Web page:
Bağcı, on the other hand, argued that this could be an opportunity for Turkey to play a mediating role, if desired by both Kosovo and Serbia. Noting that Serbia will have to take several steps regarding the Kosovo issue by July, due to obligations regarding its candidate status for EU membership, Bağcı said a demand for mediation could come from the EU as well.
Turkey’s political relations with Serbia have been at their peak in the past couple of years, which is another important element in the context of Turkey’s more proactive role in the Balkans. Highest level officials have paid formal visits to each other in recent years, after ups and downs following Turkey’s recognition of Kosovo’s unilateral declaration of independence.
“The priority of Belgrade and Pristina [should be] economic collaboration and [increasing living] standards of the people. Political pressures will be finished with time,” Nebojsa Randelovic, a member of the Serbian parliament and deputy chairman of the Liberal Democratic Party — a political party that supports recognition of Kosovo as an independent state in Serbia — told SETimes.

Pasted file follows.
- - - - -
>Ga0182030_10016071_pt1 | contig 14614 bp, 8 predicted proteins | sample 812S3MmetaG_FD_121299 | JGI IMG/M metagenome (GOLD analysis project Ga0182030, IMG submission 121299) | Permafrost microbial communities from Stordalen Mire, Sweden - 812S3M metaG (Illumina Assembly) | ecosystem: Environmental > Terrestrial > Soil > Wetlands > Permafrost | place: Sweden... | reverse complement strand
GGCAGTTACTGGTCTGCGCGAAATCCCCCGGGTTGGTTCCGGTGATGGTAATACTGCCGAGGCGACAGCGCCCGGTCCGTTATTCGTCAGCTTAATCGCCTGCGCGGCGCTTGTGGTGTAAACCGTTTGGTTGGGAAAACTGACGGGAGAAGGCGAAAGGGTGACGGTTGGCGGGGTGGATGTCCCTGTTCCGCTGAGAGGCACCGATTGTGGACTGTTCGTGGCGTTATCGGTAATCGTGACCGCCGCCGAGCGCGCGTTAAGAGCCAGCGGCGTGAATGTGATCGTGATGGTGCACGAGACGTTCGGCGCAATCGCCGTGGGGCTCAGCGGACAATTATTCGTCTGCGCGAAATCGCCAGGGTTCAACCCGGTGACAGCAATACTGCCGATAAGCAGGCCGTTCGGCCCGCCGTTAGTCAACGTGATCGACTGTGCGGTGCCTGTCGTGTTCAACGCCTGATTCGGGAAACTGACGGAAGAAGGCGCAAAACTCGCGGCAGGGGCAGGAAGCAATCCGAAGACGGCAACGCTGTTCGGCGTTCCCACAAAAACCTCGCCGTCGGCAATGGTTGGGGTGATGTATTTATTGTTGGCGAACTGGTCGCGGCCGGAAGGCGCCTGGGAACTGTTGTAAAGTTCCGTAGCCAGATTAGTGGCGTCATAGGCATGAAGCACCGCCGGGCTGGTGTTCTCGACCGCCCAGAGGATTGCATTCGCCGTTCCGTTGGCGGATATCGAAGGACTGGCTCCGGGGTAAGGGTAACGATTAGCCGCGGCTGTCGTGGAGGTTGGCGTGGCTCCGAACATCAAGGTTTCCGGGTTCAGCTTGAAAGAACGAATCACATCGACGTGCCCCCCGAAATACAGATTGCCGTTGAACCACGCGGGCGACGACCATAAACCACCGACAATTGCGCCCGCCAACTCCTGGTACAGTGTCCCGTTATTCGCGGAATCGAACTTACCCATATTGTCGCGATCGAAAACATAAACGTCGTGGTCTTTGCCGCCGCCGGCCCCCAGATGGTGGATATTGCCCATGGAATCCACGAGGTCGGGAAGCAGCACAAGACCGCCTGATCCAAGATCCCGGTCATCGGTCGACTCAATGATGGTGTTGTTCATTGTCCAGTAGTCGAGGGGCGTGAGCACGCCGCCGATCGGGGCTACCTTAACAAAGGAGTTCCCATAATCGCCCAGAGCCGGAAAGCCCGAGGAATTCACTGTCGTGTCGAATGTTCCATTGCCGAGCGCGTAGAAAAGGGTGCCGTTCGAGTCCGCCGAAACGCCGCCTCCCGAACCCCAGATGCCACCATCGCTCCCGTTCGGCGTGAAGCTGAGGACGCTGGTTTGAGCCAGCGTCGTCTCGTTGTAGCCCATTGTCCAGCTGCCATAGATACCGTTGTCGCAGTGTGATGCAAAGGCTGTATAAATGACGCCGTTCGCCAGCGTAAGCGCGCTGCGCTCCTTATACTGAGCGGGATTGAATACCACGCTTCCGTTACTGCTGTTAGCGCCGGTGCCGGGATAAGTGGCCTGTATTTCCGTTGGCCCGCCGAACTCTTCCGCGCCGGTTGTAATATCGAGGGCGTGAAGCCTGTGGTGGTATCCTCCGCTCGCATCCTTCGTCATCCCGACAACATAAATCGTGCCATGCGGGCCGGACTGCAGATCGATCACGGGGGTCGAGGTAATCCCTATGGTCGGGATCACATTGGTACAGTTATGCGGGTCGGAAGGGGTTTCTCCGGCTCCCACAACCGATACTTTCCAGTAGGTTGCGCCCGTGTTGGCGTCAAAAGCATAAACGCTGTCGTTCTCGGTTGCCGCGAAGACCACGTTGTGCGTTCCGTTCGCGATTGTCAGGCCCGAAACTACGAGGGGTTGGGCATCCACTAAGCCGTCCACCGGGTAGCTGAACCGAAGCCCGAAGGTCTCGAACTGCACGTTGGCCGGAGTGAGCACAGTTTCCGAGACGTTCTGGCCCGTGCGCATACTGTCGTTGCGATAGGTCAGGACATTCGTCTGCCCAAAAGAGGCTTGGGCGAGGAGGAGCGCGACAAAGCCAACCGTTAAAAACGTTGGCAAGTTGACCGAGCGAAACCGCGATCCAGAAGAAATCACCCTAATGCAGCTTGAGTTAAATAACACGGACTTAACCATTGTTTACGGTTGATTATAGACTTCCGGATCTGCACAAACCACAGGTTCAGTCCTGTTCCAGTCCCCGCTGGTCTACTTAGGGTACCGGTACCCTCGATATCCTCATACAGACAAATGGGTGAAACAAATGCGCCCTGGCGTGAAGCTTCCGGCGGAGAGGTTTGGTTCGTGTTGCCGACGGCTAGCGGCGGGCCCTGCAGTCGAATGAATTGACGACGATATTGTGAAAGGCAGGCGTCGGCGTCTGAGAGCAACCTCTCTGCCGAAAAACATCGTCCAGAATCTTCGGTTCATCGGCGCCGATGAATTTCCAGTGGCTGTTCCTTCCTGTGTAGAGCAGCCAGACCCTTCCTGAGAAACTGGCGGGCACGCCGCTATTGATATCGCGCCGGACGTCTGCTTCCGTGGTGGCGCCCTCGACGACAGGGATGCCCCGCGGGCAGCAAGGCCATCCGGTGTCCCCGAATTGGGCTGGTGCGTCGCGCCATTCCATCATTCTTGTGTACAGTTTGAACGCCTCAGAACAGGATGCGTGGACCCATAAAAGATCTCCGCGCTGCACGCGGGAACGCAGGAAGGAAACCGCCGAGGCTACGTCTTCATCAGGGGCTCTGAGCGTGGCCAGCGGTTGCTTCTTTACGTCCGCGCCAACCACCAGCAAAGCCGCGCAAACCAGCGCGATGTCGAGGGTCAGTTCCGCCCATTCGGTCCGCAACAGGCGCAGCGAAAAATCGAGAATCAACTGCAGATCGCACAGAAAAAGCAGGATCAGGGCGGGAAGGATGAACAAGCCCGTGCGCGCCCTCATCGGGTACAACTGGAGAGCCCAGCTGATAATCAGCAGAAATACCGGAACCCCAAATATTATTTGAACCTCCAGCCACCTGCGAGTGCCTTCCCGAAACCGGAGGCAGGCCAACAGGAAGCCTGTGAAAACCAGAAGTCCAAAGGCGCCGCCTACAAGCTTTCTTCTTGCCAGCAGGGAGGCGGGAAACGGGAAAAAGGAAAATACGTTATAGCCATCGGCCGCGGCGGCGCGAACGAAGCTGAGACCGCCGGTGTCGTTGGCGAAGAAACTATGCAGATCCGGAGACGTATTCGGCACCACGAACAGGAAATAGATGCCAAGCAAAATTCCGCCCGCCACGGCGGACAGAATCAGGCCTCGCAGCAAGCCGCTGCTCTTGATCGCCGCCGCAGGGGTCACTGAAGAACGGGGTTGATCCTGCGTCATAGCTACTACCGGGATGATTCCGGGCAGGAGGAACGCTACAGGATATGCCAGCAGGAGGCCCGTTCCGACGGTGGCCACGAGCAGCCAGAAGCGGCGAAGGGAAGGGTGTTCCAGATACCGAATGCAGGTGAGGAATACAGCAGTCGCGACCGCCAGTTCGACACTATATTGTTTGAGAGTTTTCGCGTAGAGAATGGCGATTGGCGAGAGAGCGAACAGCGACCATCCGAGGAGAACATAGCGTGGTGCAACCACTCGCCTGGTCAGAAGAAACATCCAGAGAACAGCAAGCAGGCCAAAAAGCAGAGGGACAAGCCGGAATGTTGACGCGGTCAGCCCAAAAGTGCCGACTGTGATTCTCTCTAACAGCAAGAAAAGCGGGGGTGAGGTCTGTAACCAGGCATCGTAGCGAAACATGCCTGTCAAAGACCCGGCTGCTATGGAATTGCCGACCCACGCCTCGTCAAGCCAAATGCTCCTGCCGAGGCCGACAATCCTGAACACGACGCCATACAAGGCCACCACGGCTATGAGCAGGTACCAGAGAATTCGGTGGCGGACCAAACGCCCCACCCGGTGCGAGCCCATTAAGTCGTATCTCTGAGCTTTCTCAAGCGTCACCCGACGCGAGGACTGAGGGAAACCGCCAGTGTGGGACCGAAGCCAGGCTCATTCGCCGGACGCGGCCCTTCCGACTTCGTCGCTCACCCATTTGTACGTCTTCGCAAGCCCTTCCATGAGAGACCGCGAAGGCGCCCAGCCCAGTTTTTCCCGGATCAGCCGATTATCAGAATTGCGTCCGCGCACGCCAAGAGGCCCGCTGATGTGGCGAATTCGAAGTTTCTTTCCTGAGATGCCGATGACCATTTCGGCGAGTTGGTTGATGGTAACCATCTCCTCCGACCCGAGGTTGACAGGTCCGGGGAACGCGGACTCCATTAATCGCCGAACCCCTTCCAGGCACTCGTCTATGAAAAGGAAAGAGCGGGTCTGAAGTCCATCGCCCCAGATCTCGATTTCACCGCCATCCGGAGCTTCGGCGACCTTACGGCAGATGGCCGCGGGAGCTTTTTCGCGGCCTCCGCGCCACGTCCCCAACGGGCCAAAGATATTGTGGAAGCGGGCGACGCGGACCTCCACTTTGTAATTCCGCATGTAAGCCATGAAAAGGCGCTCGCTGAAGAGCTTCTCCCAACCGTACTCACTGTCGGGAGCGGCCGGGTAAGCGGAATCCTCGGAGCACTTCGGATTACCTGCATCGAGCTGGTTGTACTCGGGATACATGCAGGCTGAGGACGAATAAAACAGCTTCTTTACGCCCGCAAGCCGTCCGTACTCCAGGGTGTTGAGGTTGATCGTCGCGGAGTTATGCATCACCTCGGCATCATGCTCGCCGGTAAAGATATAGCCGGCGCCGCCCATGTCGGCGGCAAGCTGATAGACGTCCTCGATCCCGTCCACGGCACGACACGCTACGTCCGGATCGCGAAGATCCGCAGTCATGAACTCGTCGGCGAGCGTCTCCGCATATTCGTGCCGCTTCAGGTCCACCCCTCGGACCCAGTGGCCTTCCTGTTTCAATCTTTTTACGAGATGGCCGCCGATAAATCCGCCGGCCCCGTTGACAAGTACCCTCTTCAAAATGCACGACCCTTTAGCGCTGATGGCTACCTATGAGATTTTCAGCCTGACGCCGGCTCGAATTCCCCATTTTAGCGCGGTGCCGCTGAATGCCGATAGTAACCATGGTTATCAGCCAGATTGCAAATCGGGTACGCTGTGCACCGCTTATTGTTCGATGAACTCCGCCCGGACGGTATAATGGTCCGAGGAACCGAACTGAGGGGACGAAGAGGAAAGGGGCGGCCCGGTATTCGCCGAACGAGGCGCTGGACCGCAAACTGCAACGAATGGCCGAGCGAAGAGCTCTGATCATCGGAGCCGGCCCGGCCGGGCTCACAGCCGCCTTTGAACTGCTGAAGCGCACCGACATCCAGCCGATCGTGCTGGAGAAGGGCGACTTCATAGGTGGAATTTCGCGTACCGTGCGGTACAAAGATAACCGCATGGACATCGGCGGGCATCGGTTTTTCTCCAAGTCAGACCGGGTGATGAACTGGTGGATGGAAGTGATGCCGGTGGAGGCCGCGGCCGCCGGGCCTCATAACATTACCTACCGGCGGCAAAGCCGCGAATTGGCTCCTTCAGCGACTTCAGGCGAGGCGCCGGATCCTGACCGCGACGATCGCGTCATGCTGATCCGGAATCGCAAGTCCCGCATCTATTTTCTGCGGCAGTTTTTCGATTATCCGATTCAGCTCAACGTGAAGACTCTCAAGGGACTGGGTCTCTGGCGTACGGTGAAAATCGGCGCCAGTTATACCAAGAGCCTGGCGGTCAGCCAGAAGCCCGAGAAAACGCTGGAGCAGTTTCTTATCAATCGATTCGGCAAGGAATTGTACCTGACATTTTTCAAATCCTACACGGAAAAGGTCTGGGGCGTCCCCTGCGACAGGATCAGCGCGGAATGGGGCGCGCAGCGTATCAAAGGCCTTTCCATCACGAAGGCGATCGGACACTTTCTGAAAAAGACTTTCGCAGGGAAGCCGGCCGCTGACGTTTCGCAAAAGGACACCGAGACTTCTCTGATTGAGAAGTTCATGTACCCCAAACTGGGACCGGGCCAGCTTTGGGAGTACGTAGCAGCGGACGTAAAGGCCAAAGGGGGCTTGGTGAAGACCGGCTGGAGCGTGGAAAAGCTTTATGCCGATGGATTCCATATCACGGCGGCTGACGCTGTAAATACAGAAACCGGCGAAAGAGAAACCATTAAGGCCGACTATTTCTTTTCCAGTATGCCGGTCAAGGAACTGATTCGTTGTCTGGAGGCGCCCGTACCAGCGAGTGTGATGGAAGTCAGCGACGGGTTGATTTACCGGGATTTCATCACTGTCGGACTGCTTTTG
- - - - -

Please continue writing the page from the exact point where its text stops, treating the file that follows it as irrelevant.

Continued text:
In contrast to Turkey’s direct involvement in the BiH and Kosovo issues, the country has played an indirect role regarding the Albanian issue in Macedonia, according to Abdula Saliu, vice president of the Skopje-based Balkan Peace Club.
Turkey has not been involved officially regarding this issue, due to very good relations it enjoys with Macedonia, Saliu told SETimes, adding that Turkish NGOs as well as the Turkish International Co-operation and Development Agency had played an important role, supporting Albanian minority people with aid for education and restoration of important cultural monuments.
Turkey has absolutely played a positive role for stability in the Balkans during the post-Yugoslav era and has excellent current relations with all Balkan countries, according to Vujica Lazovic, deputy prime minister of Montenegro.
“It is very important to have a common friend-country …, especially in case there is no good collaboration among the region’s neighbouring countries themselves,” Lazovic told SETimes. He also said he hoped more and more Turkish companies would invest in the region. “You know, a [good] economy is the base for everything, the solution to any problem,” Lazovic said.